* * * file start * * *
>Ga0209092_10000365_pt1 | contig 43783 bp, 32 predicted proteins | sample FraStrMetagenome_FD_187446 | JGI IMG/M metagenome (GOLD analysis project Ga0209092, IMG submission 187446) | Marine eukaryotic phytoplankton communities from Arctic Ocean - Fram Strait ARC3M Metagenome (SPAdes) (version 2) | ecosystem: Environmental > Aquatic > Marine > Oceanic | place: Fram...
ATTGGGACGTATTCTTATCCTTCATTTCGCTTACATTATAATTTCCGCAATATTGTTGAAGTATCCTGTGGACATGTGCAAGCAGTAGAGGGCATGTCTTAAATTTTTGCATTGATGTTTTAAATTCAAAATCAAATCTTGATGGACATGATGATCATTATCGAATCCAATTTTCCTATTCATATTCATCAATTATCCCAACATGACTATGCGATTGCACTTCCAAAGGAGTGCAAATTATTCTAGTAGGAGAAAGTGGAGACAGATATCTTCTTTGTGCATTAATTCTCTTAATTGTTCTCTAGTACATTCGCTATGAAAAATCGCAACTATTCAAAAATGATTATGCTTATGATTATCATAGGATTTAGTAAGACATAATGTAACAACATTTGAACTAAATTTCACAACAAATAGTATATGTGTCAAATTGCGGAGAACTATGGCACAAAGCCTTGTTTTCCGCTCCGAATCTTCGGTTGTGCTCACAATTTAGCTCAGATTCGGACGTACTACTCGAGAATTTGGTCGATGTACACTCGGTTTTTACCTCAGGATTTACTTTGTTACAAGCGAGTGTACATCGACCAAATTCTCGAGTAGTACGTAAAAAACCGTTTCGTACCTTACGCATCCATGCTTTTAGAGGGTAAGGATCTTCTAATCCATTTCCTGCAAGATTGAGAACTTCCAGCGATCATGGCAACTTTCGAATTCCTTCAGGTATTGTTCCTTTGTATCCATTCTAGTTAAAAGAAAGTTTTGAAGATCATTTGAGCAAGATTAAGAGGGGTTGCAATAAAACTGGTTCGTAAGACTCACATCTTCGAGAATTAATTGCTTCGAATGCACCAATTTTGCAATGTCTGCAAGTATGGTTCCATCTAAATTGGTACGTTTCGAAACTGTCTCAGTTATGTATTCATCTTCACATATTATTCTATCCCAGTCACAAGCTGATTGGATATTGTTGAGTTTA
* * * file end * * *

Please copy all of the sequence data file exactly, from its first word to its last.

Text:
>Ga0209092_10000365_pt1 | contig 43783 bp, 32 predicted proteins | sample FraStrMetagenome_FD_187446 | JGI IMG/M metagenome (GOLD analysis project Ga0209092, IMG submission 187446) | Marine eukaryotic phytoplankton communities from Arctic Ocean - Fram Strait ARC3M Metagenome (SPAdes) (version 2) | ecosystem: Environmental > Aquatic > Marine > Oceanic | place: Fram...
ATTGGGACGTATTCTTATCCTTCATTTCGCTTACATTATAATTTCCGCAATATTGTTGAAGTATCCTGTGGACATGTGCAAGCAGTAGAGGGCATGTCTTAAATTTTTGCATTGATGTTTTAAATTCAAAATCAAATCTTGATGGACATGATGATCATTATCGAATCCAATTTTCCTATTCATATTCATCAATTATCCCAACATGACTATGCGATTGCACTTCCAAAGGAGTGCAAATTATTCTAGTAGGAGAAAGTGGAGACAGATATCTTCTTTGTGCATTAATTCTCTTAATTGTTCTCTAGTACATTCGCTATGAAAAATCGCAACTATTCAAAAATGATTATGCTTATGATTATCATAGGATTTAGTAAGACATAATGTAACAACATTTGAACTAAATTTCACAACAAATAGTATATGTGTCAAATTGCGGAGAACTATGGCACAAAGCCTTGTTTTCCGCTCCGAATCTTCGGTTGTGCTCACAATTTAGCTCAGATTCGGACGTACTACTCGAGAATTTGGTCGATGTACACTCGGTTTTTACCTCAGGATTTACTTTGTTACAAGCGAGTGTACATCGACCAAATTCTCGAGTAGTACGTAAAAAACCGTTTCGTACCTTACGCATCCATGCTTTTAGAGGGTAAGGATCTTCTAATCCATTTCCTGCAAGATTGAGAACTTCCAGCGATCATGGCAACTTTCGAATTCCTTCAGGTATTGTTCCTTTGTATCCATTCTAGTTAAAAGAAAGTTTTGAAGATCATTTGAGCAAGATTAAGAGGGGTTGCAATAAAACTGGTTCGTAAGACTCACATCTTCGAGAATTAATTGCTTCGAATGCACCAATTTTGCAATGTCTGCAAGTATGGTTCCATCTAAATTGGTACGTTTCGAAACTGTCTCAGTTATGTATTCATCTTCACATATTATTCTATCCCAGTCACAAGCTGATTGGATATTGTTGAGTTTA